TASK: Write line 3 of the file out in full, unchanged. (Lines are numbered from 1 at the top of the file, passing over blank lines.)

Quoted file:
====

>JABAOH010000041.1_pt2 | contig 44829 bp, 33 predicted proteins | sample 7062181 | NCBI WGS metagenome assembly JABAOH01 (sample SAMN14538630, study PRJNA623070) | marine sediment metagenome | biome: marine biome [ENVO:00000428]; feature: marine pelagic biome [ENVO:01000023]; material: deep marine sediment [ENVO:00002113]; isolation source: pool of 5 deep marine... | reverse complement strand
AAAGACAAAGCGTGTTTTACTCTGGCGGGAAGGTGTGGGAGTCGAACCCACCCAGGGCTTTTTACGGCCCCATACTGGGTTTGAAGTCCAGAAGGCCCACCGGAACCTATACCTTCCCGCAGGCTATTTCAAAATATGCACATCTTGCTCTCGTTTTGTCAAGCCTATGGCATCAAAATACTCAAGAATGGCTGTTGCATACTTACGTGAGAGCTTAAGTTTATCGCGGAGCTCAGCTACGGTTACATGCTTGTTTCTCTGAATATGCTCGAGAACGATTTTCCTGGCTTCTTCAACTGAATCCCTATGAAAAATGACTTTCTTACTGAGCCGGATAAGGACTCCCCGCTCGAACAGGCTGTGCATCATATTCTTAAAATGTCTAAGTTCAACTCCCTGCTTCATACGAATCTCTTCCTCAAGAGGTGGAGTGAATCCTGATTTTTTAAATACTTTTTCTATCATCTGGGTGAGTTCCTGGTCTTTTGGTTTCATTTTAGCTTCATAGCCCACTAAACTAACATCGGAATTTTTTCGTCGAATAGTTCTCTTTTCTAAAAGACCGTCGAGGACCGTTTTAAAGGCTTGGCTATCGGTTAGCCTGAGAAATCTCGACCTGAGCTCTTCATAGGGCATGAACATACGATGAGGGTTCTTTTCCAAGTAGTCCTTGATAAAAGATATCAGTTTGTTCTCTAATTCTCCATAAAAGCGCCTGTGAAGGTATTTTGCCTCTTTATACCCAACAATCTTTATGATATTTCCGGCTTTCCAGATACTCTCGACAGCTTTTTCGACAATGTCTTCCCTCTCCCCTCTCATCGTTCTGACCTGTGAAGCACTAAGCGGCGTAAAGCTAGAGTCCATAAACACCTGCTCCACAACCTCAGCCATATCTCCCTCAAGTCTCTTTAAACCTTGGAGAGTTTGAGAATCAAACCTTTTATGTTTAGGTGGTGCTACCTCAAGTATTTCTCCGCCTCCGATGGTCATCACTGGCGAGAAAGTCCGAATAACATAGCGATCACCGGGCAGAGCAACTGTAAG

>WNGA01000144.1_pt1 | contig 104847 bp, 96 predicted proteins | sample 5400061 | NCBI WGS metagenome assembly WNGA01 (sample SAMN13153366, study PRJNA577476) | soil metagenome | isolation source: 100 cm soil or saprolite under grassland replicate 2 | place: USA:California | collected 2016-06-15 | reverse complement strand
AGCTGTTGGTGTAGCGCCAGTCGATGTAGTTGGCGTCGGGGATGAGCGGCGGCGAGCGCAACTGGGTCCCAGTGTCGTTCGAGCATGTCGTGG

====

>WNGA01000144.1_pt1 | contig 104847 bp, 96 predicted proteins | sample 5400061 | NCBI WGS metagenome assembly WNGA01 (sample SAMN13153366, study PRJNA577476) | soil metagenome | isolation source: 100 cm soil or saprolite under grassland replicate 2 | place: USA:California | collected 2016-06-15 | reverse complement strand